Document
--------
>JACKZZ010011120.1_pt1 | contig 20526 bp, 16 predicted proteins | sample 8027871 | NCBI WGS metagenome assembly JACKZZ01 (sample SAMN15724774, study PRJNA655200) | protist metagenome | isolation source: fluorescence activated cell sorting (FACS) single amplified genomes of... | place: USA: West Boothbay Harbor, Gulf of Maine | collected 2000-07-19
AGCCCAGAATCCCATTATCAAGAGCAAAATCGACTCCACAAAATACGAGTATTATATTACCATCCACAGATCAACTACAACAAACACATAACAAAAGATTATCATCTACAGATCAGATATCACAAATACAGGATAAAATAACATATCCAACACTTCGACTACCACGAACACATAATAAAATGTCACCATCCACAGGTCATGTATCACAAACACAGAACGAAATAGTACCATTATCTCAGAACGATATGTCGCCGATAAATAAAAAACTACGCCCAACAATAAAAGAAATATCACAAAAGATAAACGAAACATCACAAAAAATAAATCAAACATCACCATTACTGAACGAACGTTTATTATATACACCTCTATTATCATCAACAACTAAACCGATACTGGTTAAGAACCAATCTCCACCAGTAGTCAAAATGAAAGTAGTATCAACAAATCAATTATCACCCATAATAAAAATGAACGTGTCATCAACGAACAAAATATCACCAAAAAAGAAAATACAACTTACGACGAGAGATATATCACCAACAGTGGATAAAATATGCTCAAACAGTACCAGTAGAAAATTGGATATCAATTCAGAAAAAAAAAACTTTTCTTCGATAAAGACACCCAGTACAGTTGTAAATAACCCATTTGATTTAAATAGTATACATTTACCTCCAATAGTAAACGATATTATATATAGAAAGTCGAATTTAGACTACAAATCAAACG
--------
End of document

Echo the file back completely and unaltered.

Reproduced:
>JACKZZ010011120.1_pt1 | contig 20526 bp, 16 predicted proteins | sample 8027871 | NCBI WGS metagenome assembly JACKZZ01 (sample SAMN15724774, study PRJNA655200) | protist metagenome | isolation source: fluorescence activated cell sorting (FACS) single amplified genomes of... | place: USA: West Boothbay Harbor, Gulf of Maine | collected 2000-07-19
AGCCCAGAATCCCATTATCAAGAGCAAAATCGACTCCACAAAATACGAGTATTATATTACCATCCACAGATCAACTACAACAAACACATAACAAAAGATTATCATCTACAGATCAGATATCACAAATACAGGATAAAATAACATATCCAACACTTCGACTACCACGAACACATAATAAAATGTCACCATCCACAGGTCATGTATCACAAACACAGAACGAAATAGTACCATTATCTCAGAACGATATGTCGCCGATAAATAAAAAACTACGCCCAACAATAAAAGAAATATCACAAAAGATAAACGAAACATCACAAAAAATAAATCAAACATCACCATTACTGAACGAACGTTTATTATATACACCTCTATTATCATCAACAACTAAACCGATACTGGTTAAGAACCAATCTCCACCAGTAGTCAAAATGAAAGTAGTATCAACAAATCAATTATCACCCATAATAAAAATGAACGTGTCATCAACGAACAAAATATCACCAAAAAAGAAAATACAACTTACGACGAGAGATATATCACCAACAGTGGATAAAATATGCTCAAACAGTACCAGTAGAAAATTGGATATCAATTCAGAAAAAAAAAACTTTTCTTCGATAAAGACACCCAGTACAGTTGTAAATAACCCATTTGATTTAAATAGTATACATTTACCTCCAATAGTAAACGATATTATATATAGAAAGTCGAATTTAGACTACAAATCAAACG